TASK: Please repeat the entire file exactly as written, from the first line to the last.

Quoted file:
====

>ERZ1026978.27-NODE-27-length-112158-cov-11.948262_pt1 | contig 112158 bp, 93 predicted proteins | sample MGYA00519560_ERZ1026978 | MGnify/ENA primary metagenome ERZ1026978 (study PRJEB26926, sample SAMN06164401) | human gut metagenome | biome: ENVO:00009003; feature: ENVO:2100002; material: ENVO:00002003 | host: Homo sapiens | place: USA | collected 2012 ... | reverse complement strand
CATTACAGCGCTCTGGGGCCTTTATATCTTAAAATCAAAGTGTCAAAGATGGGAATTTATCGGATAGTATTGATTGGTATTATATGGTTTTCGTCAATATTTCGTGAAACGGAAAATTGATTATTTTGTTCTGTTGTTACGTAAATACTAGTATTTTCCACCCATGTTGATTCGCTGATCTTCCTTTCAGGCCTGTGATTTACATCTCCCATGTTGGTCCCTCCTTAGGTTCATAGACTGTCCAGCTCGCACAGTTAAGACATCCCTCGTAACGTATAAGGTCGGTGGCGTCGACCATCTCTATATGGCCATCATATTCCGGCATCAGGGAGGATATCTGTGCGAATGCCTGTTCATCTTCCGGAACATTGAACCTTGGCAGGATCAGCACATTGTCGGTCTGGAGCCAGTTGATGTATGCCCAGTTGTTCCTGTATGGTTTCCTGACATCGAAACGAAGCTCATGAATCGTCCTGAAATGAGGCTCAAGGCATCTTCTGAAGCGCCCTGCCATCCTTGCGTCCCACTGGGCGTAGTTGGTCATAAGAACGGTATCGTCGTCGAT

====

>ERZ1026978.27-NODE-27-length-112158-cov-11.948262_pt1 | contig 112158 bp, 93 predicted proteins | sample MGYA00519560_ERZ1026978 | MGnify/ENA primary metagenome ERZ1026978 (study PRJEB26926, sample SAMN06164401) | human gut metagenome | biome: ENVO:00009003; feature: ENVO:2100002; material: ENVO:00002003 | host: Homo sapiens | place: USA | collected 2012 ... | reverse complement strand
CATTACAGCGCTCTGGGGCCTTTATATCTTAAAATCAAAGTGTCAAAGATGGGAATTTATCGGATAGTATTGATTGGTATTATATGGTTTTCGTCAATATTTCGTGAAACGGAAAATTGATTATTTTGTTCTGTTGTTACGTAAATACTAGTATTTTCCACCCATGTTGATTCGCTGATCTTCCTTTCAGGCCTGTGATTTACATCTCCCATGTTGGTCCCTCCTTAGGTTCATAGACTGTCCAGCTCGCACAGTTAAGACATCCCTCGTAACGTATAAGGTCGGTGGCGTCGACCATCTCTATATGGCCATCATATTCCGGCATCAGGGAGGATATCTGTGCGAATGCCTGTTCATCTTCCGGAACATTGAACCTTGGCAGGATCAGCACATTGTCGGTCTGGAGCCAGTTGATGTATGCCCAGTTGTTCCTGTATGGTTTCCTGACATCGAAACGAAGCTCATGAATCGTCCTGAAATGAGGCTCAAGGCATCTTCTGAAGCGCCCTGCCATCCTTGCGTCCCACTGGGCGTAGTTGGTCATAAGAACGGTATCGTCGTCGAT